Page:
2012 was a busy and successful year for Russian scientists. They went on the hunt for long-hidden genomes, mysterious particles and subglacial lakes, and in their downtime deorbited multimillion-dollar satellites. The year wrapped up with the annual nationwide science festival, which aims to make scientific research more accessible to ordinary Russians.
The following list shows the most significant events in science in 2012 involving Russian scientists working either in national or international teams.
Denisovan DNA fully decoded
A girl who lived in a Siberian cave more than 50,000 years ago might have craved attention like any typical teenager. Thanks to an international team of scientists, she is getting plenty of fame now. A tiny fossil of the girl's finger was discovered in 2008 in the Denisova cave, in the Altai Mountains of southern Siberia. Following the discovery, a group of Russian archeologists and German paleogeneticists worked on decoding the Denisovan genome. They declared their mission a success on Feb. 7 and appeared struck by how precise their findings were. For example, they learned that the girl was a brunette and had brown eyes and skin. Denisovans, together with Neanderthals, are considered the closest extinct relatives of homo sapiens.
Higgs boson detected at CERN
Nearly half a century ago, British professor Peter Higgs proposed a concept of basic particles, now known as Higgs bosons, through which all matter attains mass. Last summer, researchers finally spotted the elusive particle, making their feat the "breakthrough of the year 2012," an annual award given by Science magazine for the most significant development in scientific research. About 3,000 researchers worked on the Higgs project in the European Organization for Nuclear Research, also known as CERN, near Geneva. While Russia is not a member of CERN, more than 100 Russian scientists and doctoral students worked on the Higgs project. Following their triumph, in December, Science Minister Dmitry Livanov applied to CERN for associate membership for Russia.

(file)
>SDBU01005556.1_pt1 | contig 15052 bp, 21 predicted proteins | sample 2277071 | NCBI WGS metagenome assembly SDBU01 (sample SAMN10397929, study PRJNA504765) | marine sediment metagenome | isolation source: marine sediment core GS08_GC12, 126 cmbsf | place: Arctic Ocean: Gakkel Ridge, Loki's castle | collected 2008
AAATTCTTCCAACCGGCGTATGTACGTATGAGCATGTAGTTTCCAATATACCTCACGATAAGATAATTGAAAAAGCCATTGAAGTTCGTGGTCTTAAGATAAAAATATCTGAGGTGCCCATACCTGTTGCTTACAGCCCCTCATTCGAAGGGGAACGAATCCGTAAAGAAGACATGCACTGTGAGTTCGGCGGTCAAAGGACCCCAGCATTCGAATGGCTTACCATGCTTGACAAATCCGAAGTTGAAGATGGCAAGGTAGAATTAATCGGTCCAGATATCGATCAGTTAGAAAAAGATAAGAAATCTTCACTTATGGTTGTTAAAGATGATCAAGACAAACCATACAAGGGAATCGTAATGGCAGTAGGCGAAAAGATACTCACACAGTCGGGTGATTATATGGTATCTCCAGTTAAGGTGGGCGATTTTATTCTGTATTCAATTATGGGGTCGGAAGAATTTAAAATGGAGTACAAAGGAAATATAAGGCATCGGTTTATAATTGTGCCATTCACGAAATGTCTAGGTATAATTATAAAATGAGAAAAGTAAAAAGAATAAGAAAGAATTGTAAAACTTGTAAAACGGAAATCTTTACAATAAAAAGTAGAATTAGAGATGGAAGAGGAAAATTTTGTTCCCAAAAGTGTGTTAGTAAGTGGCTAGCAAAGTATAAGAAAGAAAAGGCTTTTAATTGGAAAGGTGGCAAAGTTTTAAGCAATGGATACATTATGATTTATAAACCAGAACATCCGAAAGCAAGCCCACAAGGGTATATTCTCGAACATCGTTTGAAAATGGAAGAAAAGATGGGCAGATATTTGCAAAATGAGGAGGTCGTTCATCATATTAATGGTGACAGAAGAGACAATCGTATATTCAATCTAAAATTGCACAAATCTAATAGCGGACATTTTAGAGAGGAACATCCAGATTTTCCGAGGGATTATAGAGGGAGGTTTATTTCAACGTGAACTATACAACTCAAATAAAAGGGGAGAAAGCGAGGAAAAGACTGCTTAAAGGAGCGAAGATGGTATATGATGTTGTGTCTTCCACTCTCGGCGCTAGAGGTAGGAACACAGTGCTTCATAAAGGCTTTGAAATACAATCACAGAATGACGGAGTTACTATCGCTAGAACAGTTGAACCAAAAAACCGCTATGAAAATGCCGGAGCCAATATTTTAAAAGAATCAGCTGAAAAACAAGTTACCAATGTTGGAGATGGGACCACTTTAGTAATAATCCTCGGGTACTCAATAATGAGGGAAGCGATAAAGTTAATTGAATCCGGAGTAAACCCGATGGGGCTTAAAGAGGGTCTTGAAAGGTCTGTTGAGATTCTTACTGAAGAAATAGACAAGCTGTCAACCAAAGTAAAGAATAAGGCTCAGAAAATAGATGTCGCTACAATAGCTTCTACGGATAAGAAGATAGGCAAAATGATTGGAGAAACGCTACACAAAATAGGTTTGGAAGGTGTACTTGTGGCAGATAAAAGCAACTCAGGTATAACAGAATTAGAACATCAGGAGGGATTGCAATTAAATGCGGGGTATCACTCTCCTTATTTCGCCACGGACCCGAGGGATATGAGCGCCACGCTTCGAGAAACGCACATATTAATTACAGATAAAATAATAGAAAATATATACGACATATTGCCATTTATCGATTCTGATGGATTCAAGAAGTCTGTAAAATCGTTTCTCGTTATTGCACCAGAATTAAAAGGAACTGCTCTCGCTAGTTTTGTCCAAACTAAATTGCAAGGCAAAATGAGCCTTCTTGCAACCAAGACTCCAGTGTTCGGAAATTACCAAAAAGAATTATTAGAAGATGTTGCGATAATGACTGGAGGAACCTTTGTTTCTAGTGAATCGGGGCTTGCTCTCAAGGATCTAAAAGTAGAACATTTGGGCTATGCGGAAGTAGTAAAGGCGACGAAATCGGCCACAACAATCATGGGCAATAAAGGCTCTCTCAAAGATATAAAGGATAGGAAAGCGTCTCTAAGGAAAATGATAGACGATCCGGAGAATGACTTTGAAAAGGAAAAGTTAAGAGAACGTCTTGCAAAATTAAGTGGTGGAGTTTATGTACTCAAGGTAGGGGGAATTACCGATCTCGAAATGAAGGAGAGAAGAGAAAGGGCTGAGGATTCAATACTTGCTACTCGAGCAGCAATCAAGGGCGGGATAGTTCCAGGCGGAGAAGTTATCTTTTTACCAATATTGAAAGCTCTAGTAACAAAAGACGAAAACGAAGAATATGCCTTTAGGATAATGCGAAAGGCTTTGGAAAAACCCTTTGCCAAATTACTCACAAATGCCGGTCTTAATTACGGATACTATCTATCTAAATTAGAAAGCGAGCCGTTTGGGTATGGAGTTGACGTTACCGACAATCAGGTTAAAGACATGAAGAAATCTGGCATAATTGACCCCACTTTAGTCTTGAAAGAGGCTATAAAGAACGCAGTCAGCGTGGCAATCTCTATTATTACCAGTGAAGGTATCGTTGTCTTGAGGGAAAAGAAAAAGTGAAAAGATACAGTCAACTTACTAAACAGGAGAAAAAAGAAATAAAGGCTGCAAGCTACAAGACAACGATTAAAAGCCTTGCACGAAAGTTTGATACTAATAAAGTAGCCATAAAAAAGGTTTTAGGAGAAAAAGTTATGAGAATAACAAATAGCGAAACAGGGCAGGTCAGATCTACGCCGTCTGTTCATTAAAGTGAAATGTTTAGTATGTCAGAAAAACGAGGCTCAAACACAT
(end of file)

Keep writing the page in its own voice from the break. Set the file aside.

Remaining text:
Wonders of Lake Vostok
A Russian scientific team drilled down through solid ice to a depth of 3,768 meters and reached the subglacial Lake Vostok in Antarctica in February, making them the first to probe a subglacial lake. Lake Vostok was isolated from Earth's atmosphere and biosphere for 14 million years, so scientists first developed new technologies to ensure that the lake stays free of outside influences. Analysis of the water, now in progress at the St. Petersburg Nuclear Physics Institute, will answer the question of whether it is possible to find life on icy planets and moons like Europa.
Intentional crash of Express-AM4 satellite
Russian engineers intentionally crashed the Express-AM4 satellite into the Pacific Ocean on Mar. 25 due to an anomaly during its launch in 2011. Russian Satellite Communications Co. intended to use it for communication coverage over the country for 15 years, but when the satellite was launched, it wound up in a useless low orbit. The startup company Polar Broadband Systems tried to purchase the satellite to provide broadband coverage to researchers in Antarctica, and company leaders reportedly sent letters to Russian officials, but their efforts were unsuccessful. Express-AM4 was the most powerful satellite built in Europe, and now that the Russian company has collected its insurance payout of $270 million, the launch of a similar satellite, Express-AM4R, is planned for this year.
Russia will not participate in Kyoto-2
Russia took part in the heated discussions in Doha, Qatar, on the fate of the Kyoto Protocol. Together with the United States, Canada, Japan and India, the Russian delegates decided not to take on obligations under the second commitment period of the protocol. As a result, the protocol will now cover only 15 percent of the world's greenhouse-gas emissions.